When writer Florence Williams was nursing her second child, she read a research study about toxins found in human breast milk. She decided to test her own breast milk and shipped a sample to a lab in Germany. What came back surprised her. Trace amounts of pesticides, dioxin and a jet fuel ingredient — as well as high to average levels of flame retardants — were all found in her breast milk. How could something like this happen? “It turns out that our breasts are almost like sponges, the way they can soak up some of these chemicals, especially the ones that are fat-loving — the ones [that] tend to accumulate in fat tissue,” Williams tells Fresh Air‘s Terry Gross. “Unfortunately, the breast is also masterful at converting these molecules into food in the way of breast milk.” Learning that breasts soak up lots of chemicals made Williams wonder just what else was going on with breasts. A lot, as it turns out. In her new book, Breasts: A Natural and Unnatural History, Williams offers her take on — among other things — why breasts are getting bigger and developing earlier, why tumors seem to gravitate toward the breast, and how toxins from the environment may be affecting hormones and breast development. MORE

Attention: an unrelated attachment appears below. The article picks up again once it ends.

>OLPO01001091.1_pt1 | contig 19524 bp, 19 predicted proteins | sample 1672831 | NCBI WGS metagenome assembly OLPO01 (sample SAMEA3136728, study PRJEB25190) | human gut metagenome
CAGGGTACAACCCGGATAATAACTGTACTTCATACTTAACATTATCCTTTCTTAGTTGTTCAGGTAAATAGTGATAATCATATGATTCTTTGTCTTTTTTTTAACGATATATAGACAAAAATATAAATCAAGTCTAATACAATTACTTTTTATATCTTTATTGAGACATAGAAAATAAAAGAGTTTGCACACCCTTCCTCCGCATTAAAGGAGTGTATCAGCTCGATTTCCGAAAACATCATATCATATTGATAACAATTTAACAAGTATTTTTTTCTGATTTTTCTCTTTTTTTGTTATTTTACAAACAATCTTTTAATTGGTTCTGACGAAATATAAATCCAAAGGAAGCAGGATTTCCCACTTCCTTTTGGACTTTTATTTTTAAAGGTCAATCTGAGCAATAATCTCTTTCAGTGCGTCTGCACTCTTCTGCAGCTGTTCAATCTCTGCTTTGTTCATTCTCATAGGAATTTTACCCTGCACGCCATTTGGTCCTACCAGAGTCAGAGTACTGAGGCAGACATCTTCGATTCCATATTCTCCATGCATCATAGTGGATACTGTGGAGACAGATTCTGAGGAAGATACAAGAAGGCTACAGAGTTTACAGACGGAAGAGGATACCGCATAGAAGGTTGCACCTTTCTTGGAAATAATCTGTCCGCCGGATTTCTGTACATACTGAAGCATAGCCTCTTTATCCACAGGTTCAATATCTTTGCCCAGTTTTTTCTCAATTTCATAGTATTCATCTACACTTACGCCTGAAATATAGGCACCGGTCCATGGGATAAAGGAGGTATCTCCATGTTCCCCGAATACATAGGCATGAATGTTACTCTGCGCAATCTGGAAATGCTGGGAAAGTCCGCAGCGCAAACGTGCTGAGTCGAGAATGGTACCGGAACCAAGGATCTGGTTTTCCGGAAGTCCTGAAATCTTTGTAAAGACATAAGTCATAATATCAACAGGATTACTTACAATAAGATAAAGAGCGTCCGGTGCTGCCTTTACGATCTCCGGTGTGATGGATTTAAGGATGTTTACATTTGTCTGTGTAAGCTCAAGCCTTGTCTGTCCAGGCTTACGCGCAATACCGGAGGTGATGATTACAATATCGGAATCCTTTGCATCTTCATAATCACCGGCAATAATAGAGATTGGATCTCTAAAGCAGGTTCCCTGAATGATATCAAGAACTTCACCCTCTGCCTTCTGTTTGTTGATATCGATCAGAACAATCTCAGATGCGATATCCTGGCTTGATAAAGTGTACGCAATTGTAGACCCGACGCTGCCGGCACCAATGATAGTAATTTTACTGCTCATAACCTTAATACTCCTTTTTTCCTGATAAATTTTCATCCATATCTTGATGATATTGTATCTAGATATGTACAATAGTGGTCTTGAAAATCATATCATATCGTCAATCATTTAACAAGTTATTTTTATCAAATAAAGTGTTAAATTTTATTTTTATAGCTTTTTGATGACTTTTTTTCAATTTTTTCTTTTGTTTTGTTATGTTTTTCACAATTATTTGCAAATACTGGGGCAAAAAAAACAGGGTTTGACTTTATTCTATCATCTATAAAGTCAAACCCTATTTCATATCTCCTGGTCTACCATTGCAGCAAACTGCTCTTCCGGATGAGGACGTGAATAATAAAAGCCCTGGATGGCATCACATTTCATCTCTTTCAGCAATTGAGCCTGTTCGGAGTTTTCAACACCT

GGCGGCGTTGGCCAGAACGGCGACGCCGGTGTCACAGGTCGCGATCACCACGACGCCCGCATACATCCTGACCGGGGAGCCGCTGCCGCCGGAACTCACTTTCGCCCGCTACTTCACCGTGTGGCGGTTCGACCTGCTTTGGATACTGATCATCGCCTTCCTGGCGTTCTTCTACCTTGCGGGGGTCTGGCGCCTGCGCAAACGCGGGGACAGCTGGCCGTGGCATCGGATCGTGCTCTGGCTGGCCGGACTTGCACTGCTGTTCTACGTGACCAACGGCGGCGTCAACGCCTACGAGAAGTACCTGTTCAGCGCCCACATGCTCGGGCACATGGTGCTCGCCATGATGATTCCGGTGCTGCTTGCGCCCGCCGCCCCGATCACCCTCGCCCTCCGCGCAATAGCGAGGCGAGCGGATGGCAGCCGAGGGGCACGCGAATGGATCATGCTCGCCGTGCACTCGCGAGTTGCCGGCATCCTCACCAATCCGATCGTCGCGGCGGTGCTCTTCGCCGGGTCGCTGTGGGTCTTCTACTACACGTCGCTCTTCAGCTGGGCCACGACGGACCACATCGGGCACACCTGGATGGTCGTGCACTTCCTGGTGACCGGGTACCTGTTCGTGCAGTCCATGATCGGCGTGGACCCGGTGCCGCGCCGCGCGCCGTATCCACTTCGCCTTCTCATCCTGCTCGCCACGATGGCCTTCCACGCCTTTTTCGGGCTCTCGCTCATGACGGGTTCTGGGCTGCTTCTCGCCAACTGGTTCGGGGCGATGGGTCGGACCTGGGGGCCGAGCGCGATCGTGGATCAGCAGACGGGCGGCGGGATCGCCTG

Combat advisors have been vital actors in the wars in Iraq and Afghanistan, as they train indigenous security forces to fight their own conflicts. Our guest, OWEN WEST, a third-generation Marine, says military advising is a task many generals don’t understand, as he led a small group of U.S. reservists, Marines and Iraqi soldiers in 2006-2007, in the city of Khalidya, in the Anbar Province, during a particularly violent peak in the Iraq War. The Ivy League-educated West served two tours in Iraq on leaves-of-absence from his energy-trading job at Goldman Sachs to fight with and train these troops with a varied background of military training. Owen’s personal account of this mission is his third book, “The Snake Eaters,” and his first work of nonfiction.